• 小
  • 中
  • 大
  • お問い合わせ
  • TEL:03-6779-9420


Assertion and Assumptions


Harmony Rules


Cultures are changing all the time and these changes are happening more quickly than ever as the world globalizes. However, even with such changes, clear differences in core values are still very evident. In the United States, for example, the culture tends to value assertive individuals and reward those who stand out from the pack. The opposite situation can typically be seen in Japan, where there is a strong tendency to value harmony within groups over individuality.

The well known proverb, The nail that stands out gets hammered down, is a good example of how the culture supports this bias towards group harmony. It is very easy to imagine one nail, or stake, standing higher than the others and being beaten down with a large hammer to the same level as those around it. It is important to recognize that this is typically the collective influence of Japanese culture as a whole.

Japanese society’s emphasis on harmony has been expressed in collectivism and conformism for more than a thousand years. In the early 7th century in Japan, harmony was actually codified as a value by Prince Shotoku in the country’s first constitution. The document was largely influenced by Buddhist and Confucian thought, and it focused on the morals and virtues to be displayed by society. Three of the seventeen articles, paraphrased below, show the importance of harmony that is still very much alive in modern day Japan.

1. Harmony is valued, and the avoidance of opposition is honored
Harmonious behavior creates an environment in which open opposition is avoided. This allows members of society to save face. In a business meeting, strongly challenging someone in front of others would be a breach of that harmony, and so this behavior is not commonly seen. Harmony does not mean that people in Japan do not have opposing views. It means that the way of expressing those opposing views, if expressed at all, tends to be very indirect compared with cultures that value assertiveness.

In a negotiation or conflict situation, it is very common for Japanese to use a neutral third party to help avoid directly criticizing someone. Involving a third party allows both sides to clearly express their views, while also avoiding any open opposition. The third party can then choose softer or more indirect words when communicating the message to further ensure that loss of face will not occur for either of the parties. This less assertive approach allows people to maintain harmony.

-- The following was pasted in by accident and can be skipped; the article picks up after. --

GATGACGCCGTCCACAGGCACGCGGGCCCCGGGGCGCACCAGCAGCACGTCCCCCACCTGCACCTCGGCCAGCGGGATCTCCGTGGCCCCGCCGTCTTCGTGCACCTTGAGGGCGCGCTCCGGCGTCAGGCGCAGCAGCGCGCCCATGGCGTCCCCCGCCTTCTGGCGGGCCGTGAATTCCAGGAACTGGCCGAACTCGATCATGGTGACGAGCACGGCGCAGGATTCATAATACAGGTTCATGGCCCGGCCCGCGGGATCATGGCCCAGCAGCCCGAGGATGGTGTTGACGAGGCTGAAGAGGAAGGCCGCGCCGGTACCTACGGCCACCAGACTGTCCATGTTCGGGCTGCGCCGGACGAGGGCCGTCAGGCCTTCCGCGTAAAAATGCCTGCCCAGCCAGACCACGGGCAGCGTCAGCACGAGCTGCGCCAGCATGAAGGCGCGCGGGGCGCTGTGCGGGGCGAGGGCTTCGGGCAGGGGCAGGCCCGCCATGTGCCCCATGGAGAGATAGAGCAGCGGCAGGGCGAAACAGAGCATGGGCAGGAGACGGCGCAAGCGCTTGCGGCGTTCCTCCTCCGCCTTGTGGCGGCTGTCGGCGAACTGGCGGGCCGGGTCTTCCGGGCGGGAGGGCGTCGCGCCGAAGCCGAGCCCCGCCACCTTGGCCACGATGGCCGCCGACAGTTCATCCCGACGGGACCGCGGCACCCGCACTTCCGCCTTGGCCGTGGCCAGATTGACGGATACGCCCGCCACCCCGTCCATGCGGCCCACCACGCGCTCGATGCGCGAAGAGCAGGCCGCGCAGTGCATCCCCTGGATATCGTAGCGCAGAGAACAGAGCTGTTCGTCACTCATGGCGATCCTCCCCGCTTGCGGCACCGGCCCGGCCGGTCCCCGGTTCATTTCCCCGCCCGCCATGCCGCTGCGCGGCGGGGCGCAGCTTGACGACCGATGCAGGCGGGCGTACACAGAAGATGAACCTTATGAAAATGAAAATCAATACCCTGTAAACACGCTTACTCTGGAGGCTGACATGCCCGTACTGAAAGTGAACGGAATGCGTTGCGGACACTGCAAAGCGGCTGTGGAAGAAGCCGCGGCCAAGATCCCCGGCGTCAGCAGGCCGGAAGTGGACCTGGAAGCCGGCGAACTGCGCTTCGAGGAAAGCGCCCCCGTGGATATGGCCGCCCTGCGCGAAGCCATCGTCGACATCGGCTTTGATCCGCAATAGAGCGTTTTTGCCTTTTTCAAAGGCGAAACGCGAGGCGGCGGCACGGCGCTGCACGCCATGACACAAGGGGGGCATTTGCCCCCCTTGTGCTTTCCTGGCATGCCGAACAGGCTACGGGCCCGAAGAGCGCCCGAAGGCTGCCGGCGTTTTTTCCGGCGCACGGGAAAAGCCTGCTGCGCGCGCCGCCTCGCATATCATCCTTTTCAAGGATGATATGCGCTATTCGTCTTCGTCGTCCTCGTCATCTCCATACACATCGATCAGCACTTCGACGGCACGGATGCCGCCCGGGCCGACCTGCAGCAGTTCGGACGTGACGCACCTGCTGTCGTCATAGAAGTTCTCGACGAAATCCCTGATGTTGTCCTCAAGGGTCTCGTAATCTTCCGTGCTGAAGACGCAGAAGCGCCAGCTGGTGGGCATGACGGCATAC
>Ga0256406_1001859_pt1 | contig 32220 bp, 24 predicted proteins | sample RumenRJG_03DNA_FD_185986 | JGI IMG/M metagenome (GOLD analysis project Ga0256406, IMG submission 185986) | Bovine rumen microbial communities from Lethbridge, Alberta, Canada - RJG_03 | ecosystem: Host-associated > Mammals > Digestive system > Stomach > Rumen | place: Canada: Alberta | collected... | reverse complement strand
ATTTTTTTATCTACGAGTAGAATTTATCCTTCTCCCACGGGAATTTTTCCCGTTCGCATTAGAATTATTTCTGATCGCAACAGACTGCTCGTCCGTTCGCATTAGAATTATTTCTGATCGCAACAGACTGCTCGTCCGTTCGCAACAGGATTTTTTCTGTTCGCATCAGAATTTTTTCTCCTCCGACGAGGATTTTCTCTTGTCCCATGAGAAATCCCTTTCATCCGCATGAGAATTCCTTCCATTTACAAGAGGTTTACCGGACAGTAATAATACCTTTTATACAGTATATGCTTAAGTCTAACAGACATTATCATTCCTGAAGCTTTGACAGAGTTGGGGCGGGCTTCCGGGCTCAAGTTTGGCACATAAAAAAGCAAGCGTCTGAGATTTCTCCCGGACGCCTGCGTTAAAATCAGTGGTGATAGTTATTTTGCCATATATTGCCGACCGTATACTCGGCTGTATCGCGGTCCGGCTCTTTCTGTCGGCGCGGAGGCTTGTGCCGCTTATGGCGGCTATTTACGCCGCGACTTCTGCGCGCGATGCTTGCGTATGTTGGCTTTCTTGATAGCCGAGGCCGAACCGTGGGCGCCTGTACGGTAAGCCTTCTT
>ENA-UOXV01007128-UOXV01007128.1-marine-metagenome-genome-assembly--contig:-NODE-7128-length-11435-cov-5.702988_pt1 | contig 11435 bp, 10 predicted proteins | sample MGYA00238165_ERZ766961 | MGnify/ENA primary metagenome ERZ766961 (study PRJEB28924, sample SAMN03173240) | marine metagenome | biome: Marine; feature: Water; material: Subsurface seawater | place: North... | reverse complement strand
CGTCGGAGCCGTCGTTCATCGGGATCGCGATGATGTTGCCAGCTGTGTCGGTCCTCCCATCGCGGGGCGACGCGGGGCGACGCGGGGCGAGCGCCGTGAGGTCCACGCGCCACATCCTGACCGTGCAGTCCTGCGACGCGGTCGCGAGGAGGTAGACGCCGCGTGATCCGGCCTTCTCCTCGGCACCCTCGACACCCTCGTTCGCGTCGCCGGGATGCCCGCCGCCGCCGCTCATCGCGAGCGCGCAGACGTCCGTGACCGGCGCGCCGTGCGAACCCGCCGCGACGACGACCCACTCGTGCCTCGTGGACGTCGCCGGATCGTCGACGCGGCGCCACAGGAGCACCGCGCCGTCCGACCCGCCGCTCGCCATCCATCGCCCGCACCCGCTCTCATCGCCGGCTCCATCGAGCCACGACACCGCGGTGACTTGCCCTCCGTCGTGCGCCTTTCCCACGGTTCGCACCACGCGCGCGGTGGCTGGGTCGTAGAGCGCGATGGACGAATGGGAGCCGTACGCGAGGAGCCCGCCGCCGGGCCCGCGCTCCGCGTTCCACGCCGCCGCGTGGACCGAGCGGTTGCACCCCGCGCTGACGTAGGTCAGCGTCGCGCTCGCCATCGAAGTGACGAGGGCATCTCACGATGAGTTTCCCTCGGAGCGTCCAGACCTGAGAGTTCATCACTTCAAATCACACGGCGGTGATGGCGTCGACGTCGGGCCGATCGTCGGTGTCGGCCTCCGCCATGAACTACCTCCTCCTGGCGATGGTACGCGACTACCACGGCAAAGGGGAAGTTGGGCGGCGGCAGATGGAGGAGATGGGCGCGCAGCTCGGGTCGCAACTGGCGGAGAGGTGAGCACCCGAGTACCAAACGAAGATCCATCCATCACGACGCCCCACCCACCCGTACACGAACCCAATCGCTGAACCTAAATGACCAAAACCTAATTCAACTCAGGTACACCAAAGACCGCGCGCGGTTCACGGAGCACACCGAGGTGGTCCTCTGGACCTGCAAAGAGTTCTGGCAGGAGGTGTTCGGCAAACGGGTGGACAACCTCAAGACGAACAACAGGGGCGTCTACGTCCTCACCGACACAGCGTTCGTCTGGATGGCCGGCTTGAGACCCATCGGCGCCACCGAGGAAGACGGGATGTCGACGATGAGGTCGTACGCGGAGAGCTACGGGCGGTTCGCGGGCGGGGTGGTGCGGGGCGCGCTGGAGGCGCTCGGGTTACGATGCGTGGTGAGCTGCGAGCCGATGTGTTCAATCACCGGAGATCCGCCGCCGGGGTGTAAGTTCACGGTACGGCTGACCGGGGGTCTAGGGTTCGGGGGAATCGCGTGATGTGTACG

2. To turn away from what is private, and towards what is public
Inside a typical Japanese corporation, the line between work life and private life has historically been faintly drawn. While many salaried employees would like to have a healthier work-life balance, the demands of the company are highly prioritized in their lives. Unless it is a day that the company has decided will have no overtime, employees regularly work after hours. On this so-called “no zangyou day,” all employees leave the company at the end of the fixed workday. Not by coincidence, this is also the day of the week that employees tend to participate in work related after-hours social events with coworkers or customers.

Inside the company, individual career advancement has typically been connected more to the number of years served and less to actual performance. Individual performance is measured, but when deciding bonuses, the measurement is made in relative terms rather than absolute terms. This means the resulting gap in bonus sizes between employees is actually very small. While this does not promote assertiveness, it makes sense in the typical Japanese corporation where the focus is on the success of the team as a whole, rather than that of the individual members of the team. The actual output or achievement is often a small part of the evaluation compared with attitude, effort, teamwork, and use of trusted processes.

3. Decisions should not be made by one person alone
Decision-making is rarely done on an individual basis. Although Japan can look like a top-down culture from the outside, those inside it know that if managers want their decision to be supported, they must speak with various layers of people that will be affected. Thus, ideas are slowly advanced through a department or a company through a process of nemawashi.

Nemawashi is a way to test ideas with individuals before presenting them in to a group in a meeting. This very common process allows employees to voice their ideas and get individual feedback from various stakeholders. Ideas can be improved and support can be gained in this process, or ideas can be scrapped altogether depending on feedback. While this approach appears far less assertive than just stating ideas directly in a meeting, it avoids surprises and promotes quicker adoption of ideas with the harmonious support of all involved.

Culture has evolved as a way of successfully interacting with others in society. In a sense it is a learned survival skill for a given environment that dictates a range of acceptable behaviors. From the viewpoint of more assertive cultures, Japanese behavior is often seen as inappropriately passive. At the same time, from the standpoint of a culture that is focused on promoting harmony among its members, assertive behavior feels aggressive. While assertive members may sometimes experience success in Japan, they will more likely be brought back into line by the collective influence of the surrounding culture wielding the hammer of harmony.



















Graham Lenz